Jazzing It Up

Nikomat FTN, Nikkor C 35/2 O.C, Ilford HP5 Plus via dr5 reversal process

Back in August we attended a jazz concert by some friends of ours, this gig happened to be at a local church courtyard.  Part way through the concert an elderly lady was assisted to sit in the chair in front of me, and I thought her woven hat and silk shirt made for a nice foreground subject.

The trumpet player in the background isn’t quite as well defined as I would have liked, but I still think the lady, the musician and the tree round out the composition nicely.

I shot this with my old Nikomat FTN SLR and (then newly purchased) manual Nikkor 35mm lens.  I love shooting with a “normal” 50mm lens, but I find in tighter quarters a 35mm focal length is more flexible with its slightly greater angle of view and depth of field.

A few things of note (and very retro ones at that):

Nikkor C 35/2 O.C

Down the Slide

Rollei B 35, Ilford XP2 Super

I have now put a few rolls of 35mm film through my latest two new cameras.  My initial impressions shooting with them are 100% positive.

The Nikon F6 is an absolute dream to use.  In theory it is just an evolutionary step up from my F100 (mixed heartily with plenty of DNA from the F5), but it is noticeably nicer to shoot with in almost every single way.

However, I don’t have much film from it developed just yet so impressions on its metering, autofocus, etc. will have to wait.

The Rollei B 35 is an entirely different kind of camera, but has thrilled me just the same.  I have found myself carrying it around with my nearly all the time at night and on the weekends when I am sporting my off-work cargo shorts.

I thoroughly enjoy setting the aperture, shutter speed, and focus distance completely manually.  The Rollei doesn’t even have a rangefinder so I am honing my jedi mind tricks by thinking “Is that four or five feet away from me?” all the time.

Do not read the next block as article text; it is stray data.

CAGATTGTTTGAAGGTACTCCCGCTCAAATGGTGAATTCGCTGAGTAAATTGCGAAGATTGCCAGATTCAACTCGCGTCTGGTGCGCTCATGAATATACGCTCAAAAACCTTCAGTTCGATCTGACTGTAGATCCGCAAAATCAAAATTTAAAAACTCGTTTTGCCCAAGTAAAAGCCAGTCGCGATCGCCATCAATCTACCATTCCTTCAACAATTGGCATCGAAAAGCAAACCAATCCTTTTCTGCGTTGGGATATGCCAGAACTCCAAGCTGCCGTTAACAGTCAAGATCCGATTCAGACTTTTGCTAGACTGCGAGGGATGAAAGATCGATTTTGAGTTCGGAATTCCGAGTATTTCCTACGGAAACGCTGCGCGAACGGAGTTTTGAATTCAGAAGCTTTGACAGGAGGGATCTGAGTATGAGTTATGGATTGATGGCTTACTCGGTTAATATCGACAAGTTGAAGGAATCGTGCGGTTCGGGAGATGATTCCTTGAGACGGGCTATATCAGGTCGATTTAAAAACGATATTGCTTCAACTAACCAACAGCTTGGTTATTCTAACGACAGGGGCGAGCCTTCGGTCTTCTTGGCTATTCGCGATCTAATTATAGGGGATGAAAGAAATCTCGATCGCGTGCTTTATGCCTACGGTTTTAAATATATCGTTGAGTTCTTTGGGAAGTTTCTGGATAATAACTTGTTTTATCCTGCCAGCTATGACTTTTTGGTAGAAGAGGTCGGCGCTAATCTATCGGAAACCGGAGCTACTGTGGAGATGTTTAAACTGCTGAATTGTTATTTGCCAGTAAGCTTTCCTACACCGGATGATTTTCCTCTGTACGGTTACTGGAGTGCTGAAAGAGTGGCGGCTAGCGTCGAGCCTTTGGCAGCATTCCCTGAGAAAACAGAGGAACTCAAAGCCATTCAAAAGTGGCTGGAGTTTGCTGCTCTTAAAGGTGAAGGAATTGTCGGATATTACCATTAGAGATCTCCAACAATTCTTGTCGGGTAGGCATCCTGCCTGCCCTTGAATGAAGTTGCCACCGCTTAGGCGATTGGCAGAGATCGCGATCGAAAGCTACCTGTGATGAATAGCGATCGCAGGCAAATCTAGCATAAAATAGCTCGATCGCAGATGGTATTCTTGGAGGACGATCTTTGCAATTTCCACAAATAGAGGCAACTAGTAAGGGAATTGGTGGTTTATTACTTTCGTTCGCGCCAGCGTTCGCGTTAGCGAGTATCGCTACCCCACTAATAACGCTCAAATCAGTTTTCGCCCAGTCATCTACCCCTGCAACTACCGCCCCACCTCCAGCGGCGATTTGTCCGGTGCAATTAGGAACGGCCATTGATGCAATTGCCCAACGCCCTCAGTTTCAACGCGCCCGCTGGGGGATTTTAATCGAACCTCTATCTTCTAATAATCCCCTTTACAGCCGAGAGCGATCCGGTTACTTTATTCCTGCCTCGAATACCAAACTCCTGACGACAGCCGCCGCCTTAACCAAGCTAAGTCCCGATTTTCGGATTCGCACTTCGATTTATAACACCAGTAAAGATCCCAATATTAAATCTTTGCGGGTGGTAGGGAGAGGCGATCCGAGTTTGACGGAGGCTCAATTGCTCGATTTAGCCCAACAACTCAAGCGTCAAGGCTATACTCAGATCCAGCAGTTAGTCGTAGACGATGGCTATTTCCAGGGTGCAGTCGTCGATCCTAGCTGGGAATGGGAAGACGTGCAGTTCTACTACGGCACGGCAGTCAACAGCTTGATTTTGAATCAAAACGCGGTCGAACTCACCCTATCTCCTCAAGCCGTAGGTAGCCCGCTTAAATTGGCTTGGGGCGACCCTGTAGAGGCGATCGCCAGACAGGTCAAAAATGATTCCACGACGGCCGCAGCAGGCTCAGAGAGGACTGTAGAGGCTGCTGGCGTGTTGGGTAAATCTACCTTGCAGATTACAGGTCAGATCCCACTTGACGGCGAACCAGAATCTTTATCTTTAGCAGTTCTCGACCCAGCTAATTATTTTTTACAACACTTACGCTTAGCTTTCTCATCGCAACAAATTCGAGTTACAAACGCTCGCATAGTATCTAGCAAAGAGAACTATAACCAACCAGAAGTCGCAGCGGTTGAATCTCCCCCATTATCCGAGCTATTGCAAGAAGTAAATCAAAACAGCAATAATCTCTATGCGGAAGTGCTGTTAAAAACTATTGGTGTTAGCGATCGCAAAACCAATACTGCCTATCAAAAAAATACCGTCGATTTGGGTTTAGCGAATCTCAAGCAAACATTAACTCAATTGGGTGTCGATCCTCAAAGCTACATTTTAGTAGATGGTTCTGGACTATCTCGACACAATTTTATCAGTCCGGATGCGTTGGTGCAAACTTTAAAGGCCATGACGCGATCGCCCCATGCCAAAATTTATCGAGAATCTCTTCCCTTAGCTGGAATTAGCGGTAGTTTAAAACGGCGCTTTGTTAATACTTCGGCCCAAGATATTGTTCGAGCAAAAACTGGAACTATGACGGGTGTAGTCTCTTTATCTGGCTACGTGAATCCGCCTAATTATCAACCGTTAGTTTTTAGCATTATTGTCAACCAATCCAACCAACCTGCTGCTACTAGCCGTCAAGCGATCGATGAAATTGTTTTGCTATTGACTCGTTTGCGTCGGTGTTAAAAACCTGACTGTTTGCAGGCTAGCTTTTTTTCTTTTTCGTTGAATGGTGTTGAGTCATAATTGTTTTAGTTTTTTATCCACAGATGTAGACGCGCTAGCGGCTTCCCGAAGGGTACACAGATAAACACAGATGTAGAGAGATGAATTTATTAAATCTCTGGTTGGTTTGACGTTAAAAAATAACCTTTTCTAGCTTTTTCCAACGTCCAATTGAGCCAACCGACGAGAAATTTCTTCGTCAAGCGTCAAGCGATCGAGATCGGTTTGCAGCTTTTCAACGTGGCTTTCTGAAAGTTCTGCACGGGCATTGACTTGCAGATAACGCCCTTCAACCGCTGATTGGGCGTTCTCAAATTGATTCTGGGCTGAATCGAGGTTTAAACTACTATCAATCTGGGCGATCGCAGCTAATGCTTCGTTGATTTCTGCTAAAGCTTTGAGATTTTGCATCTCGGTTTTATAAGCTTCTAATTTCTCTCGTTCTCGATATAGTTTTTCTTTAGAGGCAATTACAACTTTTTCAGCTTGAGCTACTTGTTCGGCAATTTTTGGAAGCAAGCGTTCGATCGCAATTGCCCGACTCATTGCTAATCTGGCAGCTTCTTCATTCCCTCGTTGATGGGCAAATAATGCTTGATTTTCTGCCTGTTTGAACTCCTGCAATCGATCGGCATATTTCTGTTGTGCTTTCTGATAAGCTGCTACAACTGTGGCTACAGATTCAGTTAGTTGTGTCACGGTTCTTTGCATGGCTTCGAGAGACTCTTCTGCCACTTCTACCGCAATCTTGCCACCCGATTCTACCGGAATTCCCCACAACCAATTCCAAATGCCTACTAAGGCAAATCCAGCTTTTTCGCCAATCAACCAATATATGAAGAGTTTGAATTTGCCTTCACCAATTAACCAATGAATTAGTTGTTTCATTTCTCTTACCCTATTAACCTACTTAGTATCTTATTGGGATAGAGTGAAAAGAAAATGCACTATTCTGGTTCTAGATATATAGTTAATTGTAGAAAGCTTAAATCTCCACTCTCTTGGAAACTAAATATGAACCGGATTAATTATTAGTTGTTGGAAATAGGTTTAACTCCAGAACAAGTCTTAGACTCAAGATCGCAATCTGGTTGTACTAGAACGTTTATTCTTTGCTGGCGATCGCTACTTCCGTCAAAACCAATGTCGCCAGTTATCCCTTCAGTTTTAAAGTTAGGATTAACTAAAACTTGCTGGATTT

The above shot is one of many that I like (most of which are in focus!) that came out of a roll of Ilford XP2 Super film.  This is a 400 speed B&W film which is developed in color print film chemistry, so you can take it into your corner drug store to get it processed.

Canon: 1 – Me: 0

Nikon FA, Zoom-Nikkor 80-200mm f/4.5, deep red filter, Ilford HP5 Plus via dr5 process

Q: What is more difficult than trying to get a stand of flamingos to pose for a photograph?

A: Loading film into an early rangefinder.

I tried loading some film into my Canon IV-S last night.  I used to think loading my Nikomat FTN was tough, but I have been humbled by this recent experience.

If you recall I tried repairing some holes in the Canon’s cloth shutter a month back.  I still need to take some pictures with it and see if I sealed the light leaks or not.

This camera has a very old-school design with a solid back and removable base plate.  In order to load the film you actually have to pull it slightly out of the 35mm cartridge, slip it under a clip on the camera’s removable take-up spool, and then slot both of them with film strung in between into the upside-down body.

(Don’t forget to pat your head and rub your belly at the same time too!)